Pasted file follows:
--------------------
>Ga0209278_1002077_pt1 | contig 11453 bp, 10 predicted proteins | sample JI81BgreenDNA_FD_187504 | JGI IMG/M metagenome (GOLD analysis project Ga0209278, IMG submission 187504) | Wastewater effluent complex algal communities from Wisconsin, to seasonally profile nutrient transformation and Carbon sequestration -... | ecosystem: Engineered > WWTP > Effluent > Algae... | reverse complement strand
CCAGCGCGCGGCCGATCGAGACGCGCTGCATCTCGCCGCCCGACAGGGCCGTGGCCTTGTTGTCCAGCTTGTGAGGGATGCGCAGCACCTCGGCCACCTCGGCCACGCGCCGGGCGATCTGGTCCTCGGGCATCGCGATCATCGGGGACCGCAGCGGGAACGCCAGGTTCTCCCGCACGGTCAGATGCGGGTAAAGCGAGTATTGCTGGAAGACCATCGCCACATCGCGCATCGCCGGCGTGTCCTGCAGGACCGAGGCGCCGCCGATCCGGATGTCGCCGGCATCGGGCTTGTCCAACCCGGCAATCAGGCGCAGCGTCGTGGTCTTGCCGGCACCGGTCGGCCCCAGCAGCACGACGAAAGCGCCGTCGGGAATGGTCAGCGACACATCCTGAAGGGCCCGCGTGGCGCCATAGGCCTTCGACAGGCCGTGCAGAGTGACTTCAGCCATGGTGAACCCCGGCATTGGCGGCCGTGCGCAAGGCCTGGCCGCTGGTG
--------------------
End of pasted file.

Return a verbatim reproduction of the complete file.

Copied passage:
>Ga0209278_1002077_pt1 | contig 11453 bp, 10 predicted proteins | sample JI81BgreenDNA_FD_187504 | JGI IMG/M metagenome (GOLD analysis project Ga0209278, IMG submission 187504) | Wastewater effluent complex algal communities from Wisconsin, to seasonally profile nutrient transformation and Carbon sequestration -... | ecosystem: Engineered > WWTP > Effluent > Algae... | reverse complement strand
CCAGCGCGCGGCCGATCGAGACGCGCTGCATCTCGCCGCCCGACAGGGCCGTGGCCTTGTTGTCCAGCTTGTGAGGGATGCGCAGCACCTCGGCCACCTCGGCCACGCGCCGGGCGATCTGGTCCTCGGGCATCGCGATCATCGGGGACCGCAGCGGGAACGCCAGGTTCTCCCGCACGGTCAGATGCGGGTAAAGCGAGTATTGCTGGAAGACCATCGCCACATCGCGCATCGCCGGCGTGTCCTGCAGGACCGAGGCGCCGCCGATCCGGATGTCGCCGGCATCGGGCTTGTCCAACCCGGCAATCAGGCGCAGCGTCGTGGTCTTGCCGGCACCGGTCGGCCCCAGCAGCACGACGAAAGCGCCGTCGGGAATGGTCAGCGACACATCCTGAAGGGCCCGCGTGGCGCCATAGGCCTTCGACAGGCCGTGCAGAGTGACTTCAGCCATGGTGAACCCCGGCATTGGCGGCCGTGCGCAAGGCCTGGCCGCTGGTG